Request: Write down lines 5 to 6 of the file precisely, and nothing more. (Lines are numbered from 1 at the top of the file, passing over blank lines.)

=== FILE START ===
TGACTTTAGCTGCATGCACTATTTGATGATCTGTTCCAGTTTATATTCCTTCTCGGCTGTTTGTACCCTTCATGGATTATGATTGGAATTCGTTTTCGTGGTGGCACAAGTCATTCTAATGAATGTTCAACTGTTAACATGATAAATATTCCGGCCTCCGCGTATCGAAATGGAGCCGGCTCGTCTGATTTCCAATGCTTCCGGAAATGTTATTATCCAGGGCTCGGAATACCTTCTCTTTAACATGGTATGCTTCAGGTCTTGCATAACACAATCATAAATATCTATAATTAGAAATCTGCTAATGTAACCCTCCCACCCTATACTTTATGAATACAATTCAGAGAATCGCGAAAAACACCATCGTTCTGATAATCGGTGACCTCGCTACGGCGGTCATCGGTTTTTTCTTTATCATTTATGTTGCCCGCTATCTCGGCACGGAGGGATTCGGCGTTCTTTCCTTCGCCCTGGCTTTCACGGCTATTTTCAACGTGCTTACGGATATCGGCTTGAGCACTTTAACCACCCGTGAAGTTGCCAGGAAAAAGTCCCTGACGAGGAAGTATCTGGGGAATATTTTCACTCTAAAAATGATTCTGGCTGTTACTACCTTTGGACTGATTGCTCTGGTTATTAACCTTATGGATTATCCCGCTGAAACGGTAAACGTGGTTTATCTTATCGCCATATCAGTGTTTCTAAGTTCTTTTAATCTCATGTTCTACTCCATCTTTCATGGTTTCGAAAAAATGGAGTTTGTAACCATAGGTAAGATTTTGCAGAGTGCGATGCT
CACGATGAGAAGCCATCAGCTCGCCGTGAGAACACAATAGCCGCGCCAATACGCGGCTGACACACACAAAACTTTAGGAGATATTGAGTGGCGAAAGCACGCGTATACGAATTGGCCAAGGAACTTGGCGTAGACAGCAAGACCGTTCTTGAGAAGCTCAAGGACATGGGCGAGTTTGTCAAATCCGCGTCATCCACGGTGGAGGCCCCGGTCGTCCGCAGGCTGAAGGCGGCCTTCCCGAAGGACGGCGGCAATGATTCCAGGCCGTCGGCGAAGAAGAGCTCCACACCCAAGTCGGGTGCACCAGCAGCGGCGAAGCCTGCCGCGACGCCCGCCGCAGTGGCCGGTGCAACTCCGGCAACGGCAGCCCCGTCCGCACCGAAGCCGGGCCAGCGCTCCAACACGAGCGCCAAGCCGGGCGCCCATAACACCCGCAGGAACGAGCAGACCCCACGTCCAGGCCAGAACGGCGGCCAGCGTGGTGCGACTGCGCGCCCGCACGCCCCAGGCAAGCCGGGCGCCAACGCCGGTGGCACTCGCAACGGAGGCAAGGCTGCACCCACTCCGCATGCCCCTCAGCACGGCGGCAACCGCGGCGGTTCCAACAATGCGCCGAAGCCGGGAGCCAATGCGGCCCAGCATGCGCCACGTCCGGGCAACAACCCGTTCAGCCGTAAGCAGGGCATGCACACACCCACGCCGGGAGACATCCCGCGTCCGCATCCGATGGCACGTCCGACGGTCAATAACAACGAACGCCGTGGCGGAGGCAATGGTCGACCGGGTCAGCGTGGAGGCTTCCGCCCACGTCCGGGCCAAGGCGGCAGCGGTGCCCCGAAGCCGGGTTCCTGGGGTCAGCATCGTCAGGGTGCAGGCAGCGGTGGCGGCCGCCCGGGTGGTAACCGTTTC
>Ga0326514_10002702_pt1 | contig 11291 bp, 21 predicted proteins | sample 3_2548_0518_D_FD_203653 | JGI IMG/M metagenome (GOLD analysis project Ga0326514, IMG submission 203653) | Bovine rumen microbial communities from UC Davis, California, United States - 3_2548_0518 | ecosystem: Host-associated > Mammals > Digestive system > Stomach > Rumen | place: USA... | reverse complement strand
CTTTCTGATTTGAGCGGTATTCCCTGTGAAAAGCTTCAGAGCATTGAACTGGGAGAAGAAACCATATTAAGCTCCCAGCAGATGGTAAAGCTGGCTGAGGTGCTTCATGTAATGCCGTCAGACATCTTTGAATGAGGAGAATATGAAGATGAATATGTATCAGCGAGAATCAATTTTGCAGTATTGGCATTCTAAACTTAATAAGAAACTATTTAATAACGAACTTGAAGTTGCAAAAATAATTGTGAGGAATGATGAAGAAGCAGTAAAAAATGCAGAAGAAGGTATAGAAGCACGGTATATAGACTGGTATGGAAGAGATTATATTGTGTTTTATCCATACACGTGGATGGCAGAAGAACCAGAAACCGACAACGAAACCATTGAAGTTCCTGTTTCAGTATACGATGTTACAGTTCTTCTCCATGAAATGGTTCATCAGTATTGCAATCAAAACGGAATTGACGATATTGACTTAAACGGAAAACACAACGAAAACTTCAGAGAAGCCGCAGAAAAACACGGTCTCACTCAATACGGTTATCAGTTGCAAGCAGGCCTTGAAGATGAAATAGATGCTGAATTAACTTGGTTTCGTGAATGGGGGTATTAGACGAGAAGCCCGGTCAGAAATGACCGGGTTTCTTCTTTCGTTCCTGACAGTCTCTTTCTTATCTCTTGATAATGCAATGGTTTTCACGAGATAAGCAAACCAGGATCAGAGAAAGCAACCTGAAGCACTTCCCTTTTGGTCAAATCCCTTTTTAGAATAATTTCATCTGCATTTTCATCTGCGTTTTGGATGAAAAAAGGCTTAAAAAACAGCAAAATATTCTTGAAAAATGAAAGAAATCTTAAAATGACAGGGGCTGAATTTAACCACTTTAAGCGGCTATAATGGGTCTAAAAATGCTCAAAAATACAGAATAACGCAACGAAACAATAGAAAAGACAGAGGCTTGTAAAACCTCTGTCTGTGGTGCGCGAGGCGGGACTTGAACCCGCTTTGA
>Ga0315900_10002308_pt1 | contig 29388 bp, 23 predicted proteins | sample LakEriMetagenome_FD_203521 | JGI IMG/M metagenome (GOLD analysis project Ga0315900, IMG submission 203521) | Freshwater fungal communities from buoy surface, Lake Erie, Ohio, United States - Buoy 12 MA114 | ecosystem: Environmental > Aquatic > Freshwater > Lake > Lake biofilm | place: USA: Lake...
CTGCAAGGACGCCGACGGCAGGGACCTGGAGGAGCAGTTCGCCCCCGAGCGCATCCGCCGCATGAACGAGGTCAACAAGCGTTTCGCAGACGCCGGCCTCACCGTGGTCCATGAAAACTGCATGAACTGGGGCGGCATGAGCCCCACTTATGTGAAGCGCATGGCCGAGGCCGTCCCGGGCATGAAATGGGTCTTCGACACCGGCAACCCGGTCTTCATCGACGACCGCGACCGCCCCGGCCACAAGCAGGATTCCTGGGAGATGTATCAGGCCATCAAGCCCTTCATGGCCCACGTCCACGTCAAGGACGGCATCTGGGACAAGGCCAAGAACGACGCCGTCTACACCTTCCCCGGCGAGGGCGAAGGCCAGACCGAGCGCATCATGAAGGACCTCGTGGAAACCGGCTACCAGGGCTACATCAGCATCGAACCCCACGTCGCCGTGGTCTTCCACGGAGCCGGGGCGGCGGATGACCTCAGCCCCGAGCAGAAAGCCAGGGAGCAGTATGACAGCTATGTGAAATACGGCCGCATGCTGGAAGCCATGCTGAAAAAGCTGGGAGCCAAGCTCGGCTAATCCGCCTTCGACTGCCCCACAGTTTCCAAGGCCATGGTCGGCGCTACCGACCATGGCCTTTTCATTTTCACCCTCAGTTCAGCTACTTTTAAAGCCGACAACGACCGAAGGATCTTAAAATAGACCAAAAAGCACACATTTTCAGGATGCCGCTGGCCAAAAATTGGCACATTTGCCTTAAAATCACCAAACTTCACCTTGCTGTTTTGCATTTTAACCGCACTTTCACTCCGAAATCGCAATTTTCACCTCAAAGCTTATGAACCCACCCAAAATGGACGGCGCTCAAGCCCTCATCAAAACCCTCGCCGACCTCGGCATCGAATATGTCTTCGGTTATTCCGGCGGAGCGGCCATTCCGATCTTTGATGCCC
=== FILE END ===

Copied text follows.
>Ga0315900_10002308_pt1 | contig 29388 bp, 23 predicted proteins | sample LakEriMetagenome_FD_203521 | JGI IMG/M metagenome (GOLD analysis project Ga0315900, IMG submission 203521) | Freshwater fungal communities from buoy surface, Lake Erie, Ohio, United States - Buoy 12 MA114 | ecosystem: Environmental > Aquatic > Freshwater > Lake > Lake biofilm | place: USA: Lake...
CTGCAAGGACGCCGACGGCAGGGACCTGGAGGAGCAGTTCGCCCCCGAGCGCATCCGCCGCATGAACGAGGTCAACAAGCGTTTCGCAGACGCCGGCCTCACCGTGGTCCATGAAAACTGCATGAACTGGGGCGGCATGAGCCCCACTTATGTGAAGCGCATGGCCGAGGCCGTCCCGGGCATGAAATGGGTCTTCGACACCGGCAACCCGGTCTTCATCGACGACCGCGACCGCCCCGGCCACAAGCAGGATTCCTGGGAGATGTATCAGGCCATCAAGCCCTTCATGGCCCACGTCCACGTCAAGGACGGCATCTGGGACAAGGCCAAGAACGACGCCGTCTACACCTTCCCCGGCGAGGGCGAAGGCCAGACCGAGCGCATCATGAAGGACCTCGTGGAAACCGGCTACCAGGGCTACATCAGCATCGAACCCCACGTCGCCGTGGTCTTCCACGGAGCCGGGGCGGCGGATGACCTCAGCCCCGAGCAGAAAGCCAGGGAGCAGTATGACAGCTATGTGAAATACGGCCGCATGCTGGAAGCCATGCTGAAAAAGCTGGGAGCCAAGCTCGGCTAATCCGCCTTCGACTGCCCCACAGTTTCCAAGGCCATGGTCGGCGCTACCGACCATGGCCTTTTCATTTTCACCCTCAGTTCAGCTACTTTTAAAGCCGACAACGACCGAAGGATCTTAAAATAGACCAAAAAGCACACATTTTCAGGATGCCGCTGGCCAAAAATTGGCACATTTGCCTTAAAATCACCAAACTTCACCTTGCTGTTTTGCATTTTAACCGCACTTTCACTCCGAAATCGCAATTTTCACCTCAAAGCTTATGAACCCACCCAAAATGGACGGCGCTCAAGCCCTCATCAAAACCCTCGCCGACCTCGGCATCGAATATGTCTTCGGTTATTCCGGCGGAGCGGCCATTCCGATCTTTGATGCCC